I’ve got a date with a tropical rain forest for the next 12 days or so, so posting will be light. What follows is my basic system for deciding what to do, day by day. It is accrued, accreted, and amalgamated from GTD, 7 Habits, and lots of trial and error.
The basic idea: combine strategic planning with a simple rule that guarantees you do stuff daily that promotes your long-term academic fitness. Its simple and professor-proof. Here’s the gist:
Step 1. Use a To Do List. I said it was simple. You need a file where you link your schedule to your goals, your tactics to your stratigery. I used to call this Trajectory, but that name was too dorky even for me. Now it’s called +Calender. It used to be an MS Word file, but now I use Omni Outliner (the check boxes are a great feature, and it doesn’t swallow up all my CPU). Any outliner with headers and subheaders will do.
Step 2. Divide it into a planning section… This is your strategic part, where you lay out the things you want to get done. I break it into my
remember–aphorisms that help me through my day. Private aphorisms…
habit of the month–if you do something for one month, it becomes a habit, right?
current writing tasks–writing is important enough that I highlight manuscripts at the top of my must get done list. These often overlap with my…
big goals–this is a laundry list of currently most important Group 2 activities (things that are not urgent but contribute to my long-term academic fitness). Group 2 activities require a sustained effort over days/months/years, but lead to successes that are truly important to you. As an academic scientist, this list tends toward papers and research, but also includes things like improving my running speed and endurance. Your list will inevitably be much longer than anything you can reasonably accomplish in a month. Get used to that. Finally, there is...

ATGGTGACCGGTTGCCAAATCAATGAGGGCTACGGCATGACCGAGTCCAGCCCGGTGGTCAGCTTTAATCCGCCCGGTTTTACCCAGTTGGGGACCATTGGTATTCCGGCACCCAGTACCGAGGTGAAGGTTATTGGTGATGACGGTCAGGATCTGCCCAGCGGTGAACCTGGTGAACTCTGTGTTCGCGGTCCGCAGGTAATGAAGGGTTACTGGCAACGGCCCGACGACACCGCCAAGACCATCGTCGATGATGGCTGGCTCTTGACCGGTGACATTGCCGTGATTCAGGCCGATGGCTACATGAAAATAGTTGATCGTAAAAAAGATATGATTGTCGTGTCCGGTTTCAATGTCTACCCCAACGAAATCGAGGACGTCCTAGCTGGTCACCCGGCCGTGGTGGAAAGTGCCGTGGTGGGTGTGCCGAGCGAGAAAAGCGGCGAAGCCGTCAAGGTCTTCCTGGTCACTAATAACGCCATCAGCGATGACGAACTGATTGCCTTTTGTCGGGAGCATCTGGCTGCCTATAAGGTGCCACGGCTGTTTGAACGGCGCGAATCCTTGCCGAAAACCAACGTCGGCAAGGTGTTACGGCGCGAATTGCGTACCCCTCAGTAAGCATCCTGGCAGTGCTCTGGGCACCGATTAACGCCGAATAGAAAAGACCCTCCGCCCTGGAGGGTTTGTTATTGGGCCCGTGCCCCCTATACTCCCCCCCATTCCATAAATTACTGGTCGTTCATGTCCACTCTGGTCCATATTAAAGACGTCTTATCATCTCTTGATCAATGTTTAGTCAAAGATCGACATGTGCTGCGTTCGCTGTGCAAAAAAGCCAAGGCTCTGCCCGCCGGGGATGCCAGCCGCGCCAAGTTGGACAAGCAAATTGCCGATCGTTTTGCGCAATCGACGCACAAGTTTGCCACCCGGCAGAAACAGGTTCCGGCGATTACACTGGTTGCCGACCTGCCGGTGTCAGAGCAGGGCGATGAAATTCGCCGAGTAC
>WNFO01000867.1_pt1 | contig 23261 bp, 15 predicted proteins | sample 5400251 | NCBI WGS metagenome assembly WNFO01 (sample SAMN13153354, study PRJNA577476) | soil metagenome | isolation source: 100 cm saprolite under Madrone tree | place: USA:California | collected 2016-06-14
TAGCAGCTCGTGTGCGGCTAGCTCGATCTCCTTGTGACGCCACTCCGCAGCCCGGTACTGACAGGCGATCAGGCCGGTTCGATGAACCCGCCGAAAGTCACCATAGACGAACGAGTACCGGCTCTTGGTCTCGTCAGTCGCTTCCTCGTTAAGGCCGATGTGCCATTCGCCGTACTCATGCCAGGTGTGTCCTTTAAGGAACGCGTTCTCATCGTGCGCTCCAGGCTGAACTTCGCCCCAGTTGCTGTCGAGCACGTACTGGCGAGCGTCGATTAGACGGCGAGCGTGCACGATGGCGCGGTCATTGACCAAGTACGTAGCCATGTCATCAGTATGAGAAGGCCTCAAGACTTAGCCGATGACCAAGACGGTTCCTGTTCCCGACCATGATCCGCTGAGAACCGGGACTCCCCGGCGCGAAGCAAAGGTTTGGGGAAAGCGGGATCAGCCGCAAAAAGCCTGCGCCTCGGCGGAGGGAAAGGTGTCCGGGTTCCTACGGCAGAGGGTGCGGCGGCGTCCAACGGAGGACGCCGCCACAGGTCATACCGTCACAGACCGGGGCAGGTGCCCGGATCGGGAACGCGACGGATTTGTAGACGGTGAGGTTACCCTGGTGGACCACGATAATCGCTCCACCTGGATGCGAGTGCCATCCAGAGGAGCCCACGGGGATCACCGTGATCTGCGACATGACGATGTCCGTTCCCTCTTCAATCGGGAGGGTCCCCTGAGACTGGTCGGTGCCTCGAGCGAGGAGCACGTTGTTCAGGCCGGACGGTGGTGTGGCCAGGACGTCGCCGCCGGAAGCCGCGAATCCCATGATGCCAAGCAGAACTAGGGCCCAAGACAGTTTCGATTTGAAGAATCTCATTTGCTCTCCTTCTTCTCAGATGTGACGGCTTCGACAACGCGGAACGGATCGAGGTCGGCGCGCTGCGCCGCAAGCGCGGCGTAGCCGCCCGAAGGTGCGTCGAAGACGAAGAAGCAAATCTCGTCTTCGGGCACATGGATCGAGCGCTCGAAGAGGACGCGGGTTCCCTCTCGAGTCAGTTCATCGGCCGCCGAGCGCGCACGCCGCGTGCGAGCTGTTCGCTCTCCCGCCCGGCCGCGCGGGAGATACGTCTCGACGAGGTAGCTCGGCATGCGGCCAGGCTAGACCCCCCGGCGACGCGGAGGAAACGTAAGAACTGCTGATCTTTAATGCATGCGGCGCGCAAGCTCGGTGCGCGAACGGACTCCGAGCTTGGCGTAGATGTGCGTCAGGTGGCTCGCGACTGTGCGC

service– tasks like letters of recommendation and manuscript reviews that I’ve promised folks. These are my social contracts, which often can slip below the radar unless they’re staring me in the face every day.
Step 3…and a Weekly To Do list section. The second part of +Calender is the traditional To Do list. These are organized on a weekly basis. It also allows me to cut and paste each week’s events into a separate Archive file. Think of your Archive as your academic diary. I’ve been keeping yearly archive files now for about ten years. You never know when you need to reconstruct what you were doing 4 months or 4 years ago.
Step 4. Identify two items each day from your big goals, bold them, and put them at the top of the day’s list of things to do. Now here’s the critical thing: Do these Group 2 activities as early in the day as you can, before other crap gets in the way. These two items are the activities that, when completed, will let you fall asleep at night, serene in the fact that you’ve done something important that day. The earlier you do these each day, the better you’ll sleep, and the more productive you will become.
Step 5. Once a week, swap out your Weekly To Do List. Once a month, revisit your Big Goals. GTD and 7 Habits both emphasize the importance of regular review. This is where you look back on the week’s events, smile serenely as you check off one of those big goals, copy the week’s To Do List to your archive, and plan out the next week. The monthly review is a good opportunity to sip a cup of coffee or your favorite frosty beverage and think expansively: add to (or prune) your Big Goals list, change your habit of the month.
So there it is: two files, +Calender and Archive, keeping strategic separate from tactical, making sure that two Group 2 activities are bolded and done early each day, plus weekly and monthly reviews. That’s my system. What’s yours? Share the love, people.